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Polymer AR Lowers

zurcher_czurcher_c Member Posts: 6

Please excuse my ignorance. I may be explaining this wrong.

I'm building a polymer AR in 9mm. I'm looking to take as much stress of the buffer tube thread area as possible. I seen the Armaspec RSR swap. Would that reduce the stress / recoil? I do know 9mm AR's operate by blowback and I'd need a heavier buffer if i was to run it normal, but to me it seems like that's adding more stress to the polymer application. Any help would be appreciated. Thank you.

Comments

  • yoshmysteryoshmyster Member Posts: 19,863 ✭✭✭

    Are you worried the plastic lower will break from the recoil where the buffer tube screws on? Unless you fall on the AR I don't think it'll break/snap at the buffer.

    As for the buffer choices I'd go with JP Enterprises Captured Buffer with the spring kit. With the spring kit you can fine tune.

    If you're really worried go aluminum and mill the fat off to lighten the load.

  • MobuckMobuck Member Posts: 12,878 ✭✭✭✭

    If you're not already too far into this plan, I'd suggest you just switch to a forged aluminum lower.

    The blowback 9mm creates a LOT of stress on the lower going both directions especially if the correct parts aren't used.

    The first impact occurs when the buffer hits the rear end of the tube(as expected). If the buffer and spring aren't working in unison, there's a hard impact at the end of the cycling stroke. Then the bolt slams forward (with the spring exerting force against the rear end of the tube) striking the rear of the barrel with considerable force which in turn produces stress in the opposite direction.

    The break is more likely to occur between the selector hole and the top of the lower as this is where the force and leverage is concentrated. If this is a 'pistol' lower, the problem is even more pronounced since theoretically, all of the recoil/cycling forces are directed to the grip rather than being taken by a buttstock.

    Regardless of aluminum or polymer, one of the things to be careful of is letting the bolt slam forward on an empty chamber. This pounds the snot out of a lot of parts.

  • NeoBlackdogNeoBlackdog Member Posts: 14,588 ✭✭✭✭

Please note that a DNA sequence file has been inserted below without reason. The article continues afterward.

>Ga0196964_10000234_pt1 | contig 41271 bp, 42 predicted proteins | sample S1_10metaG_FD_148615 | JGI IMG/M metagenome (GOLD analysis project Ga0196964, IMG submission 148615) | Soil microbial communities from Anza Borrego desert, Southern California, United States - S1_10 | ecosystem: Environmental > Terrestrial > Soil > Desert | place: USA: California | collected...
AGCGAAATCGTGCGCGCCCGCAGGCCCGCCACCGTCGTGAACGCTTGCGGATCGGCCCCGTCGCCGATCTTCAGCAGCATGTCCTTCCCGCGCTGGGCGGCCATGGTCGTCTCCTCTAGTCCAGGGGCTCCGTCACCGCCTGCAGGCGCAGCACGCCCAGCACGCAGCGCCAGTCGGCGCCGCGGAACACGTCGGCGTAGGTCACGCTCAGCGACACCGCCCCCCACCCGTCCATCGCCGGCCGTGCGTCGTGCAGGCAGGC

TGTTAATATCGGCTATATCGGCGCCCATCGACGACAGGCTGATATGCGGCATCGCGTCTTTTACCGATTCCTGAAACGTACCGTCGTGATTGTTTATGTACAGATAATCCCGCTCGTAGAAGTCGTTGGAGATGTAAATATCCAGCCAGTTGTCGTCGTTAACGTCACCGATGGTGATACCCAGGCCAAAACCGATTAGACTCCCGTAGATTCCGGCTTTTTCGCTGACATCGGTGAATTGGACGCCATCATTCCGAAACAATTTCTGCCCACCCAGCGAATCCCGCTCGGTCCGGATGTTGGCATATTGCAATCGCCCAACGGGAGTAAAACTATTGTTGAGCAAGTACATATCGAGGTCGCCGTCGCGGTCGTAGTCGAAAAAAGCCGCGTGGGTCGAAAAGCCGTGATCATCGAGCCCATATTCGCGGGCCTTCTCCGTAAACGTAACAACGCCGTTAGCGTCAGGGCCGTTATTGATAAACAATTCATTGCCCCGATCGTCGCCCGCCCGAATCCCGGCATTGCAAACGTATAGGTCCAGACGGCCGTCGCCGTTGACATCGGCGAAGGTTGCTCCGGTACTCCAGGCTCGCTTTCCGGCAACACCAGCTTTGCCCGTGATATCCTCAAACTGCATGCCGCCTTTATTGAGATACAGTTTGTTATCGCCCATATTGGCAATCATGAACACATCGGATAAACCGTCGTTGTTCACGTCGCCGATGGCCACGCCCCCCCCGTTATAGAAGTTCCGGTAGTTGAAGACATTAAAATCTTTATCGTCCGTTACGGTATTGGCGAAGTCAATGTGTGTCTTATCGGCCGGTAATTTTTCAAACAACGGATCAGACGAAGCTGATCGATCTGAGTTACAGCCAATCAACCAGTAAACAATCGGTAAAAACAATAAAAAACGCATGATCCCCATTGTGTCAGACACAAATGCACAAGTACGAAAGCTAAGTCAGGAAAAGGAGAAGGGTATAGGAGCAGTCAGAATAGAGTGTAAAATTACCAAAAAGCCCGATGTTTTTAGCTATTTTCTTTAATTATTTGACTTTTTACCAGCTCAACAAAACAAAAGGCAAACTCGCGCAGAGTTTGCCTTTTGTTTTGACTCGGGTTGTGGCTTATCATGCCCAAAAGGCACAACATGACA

edited September 22

    I believe there are companies out there that make 9mm uppers that require no buffer. I'll do some looking and see what I can find.


    Found this;

    Spendy and out of stock. This comes with a 5" barrel so it'd need to be a pistol or SBR.

  • pulsarncpulsarnc Member Posts: 5,477 ✭✭✭✭

    I help my buddy ( a full time gunsmith) from time to time Also manged a full line gun store for a few years selling tons of ar parts . Only problem i have been aware of is with the buffer retaining pin . Seen a few where it has worn and elongated to an egg shape and no longer does its job ,no way to fix that I am aware of . I guess one could try to jb weld it in place .

    cry Havoc and let slip  the dogs of war..... 
  • zurcher_czurcher_c Member Posts: 6

    This is all really great info. I do have the option to convert another AR i have with a forged aluminum lower. I just have this poly AR lower just sitting and I've been putting it off. The upper is a brigade manufacturing with a 5" barrel operating on blowback. Mainly my goal is to reduce the blowback as much as possible. Maybe it's a challenge I have yet to accept in my mind. = ) If I'm not mistaken, I need a heavy buffer around 5.4oz? I've seen hydraulic, the RSR from Armaspec and a few other options. What reduces the blowback the most is what I will buy.

  • MobuckMobuck Member Posts: 12,878 ✭✭✭✭

    The buffer should not be impacting the retainer during actual firing if things are correctly fitted regardless of whether this is a gas op or blowback. If this is a problem, the retainer can be removed w/o any functional issue other than being a PITA during breakdown.

    Some users have experienced breakage of the bolt catch as a result of the bolt traveling too far to the rear which caused the bolt to be moving faster than it should when caught by the bolt catch on a LRBHO equipped pistol caliber AR. This can be controlled by using the proper buffer spacer and choosing a different spring. I recently added a Sylvan folder to one of my AR9 PDW's and went through 3 or 4 spring/buffer combinations before finding a combo that allowed function w/o rearward overtravel.

    Buffer weight is a trial and error/guesswork proposition. I'd start with no less than 4.5-5 ounces. To accommodate the bolt extension of the Sylvan folder, I had to remove the plug from the 9mm bolt carrier which was partially compensated by the Sylvan extension although not completely. I had to change to a 7.2 ounce buffer to get back to the correct weight.

  • yoshmysteryoshmyster Member Posts: 19,863 ✭✭✭

    Maybe you might wanna get an adjustable gas block, too. Or go with a barrel that doesn't have a gas block hole so it'll be an AR bolt action.

    Final thought for the poly lower. Go for a .22LR build.

  • MobuckMobuck Member Posts: 12,878 ✭✭✭✭

    "Final thought for the poly lower. Go for a .22LR build."

    This is an option. Although I've not had any issues with polymer lowers, longevity IS a consideration. Back in 2010-2012, I had some of the early version 'PLUM CRAZY' polymer(ish) lowers for sale. These even had polymer FCG which I was very suspicious of. One buyer described his use as "a bullet hose" but no problems that I heard about. I still have one of those but with a metal FCG in place.

    I will say those polymer lowers come out really nice when finished using a 'jig' & router vs gouging around on a drill press AND it only takes about 15 minutes start to finish vs 45+ minutes for a forged 80% lower.

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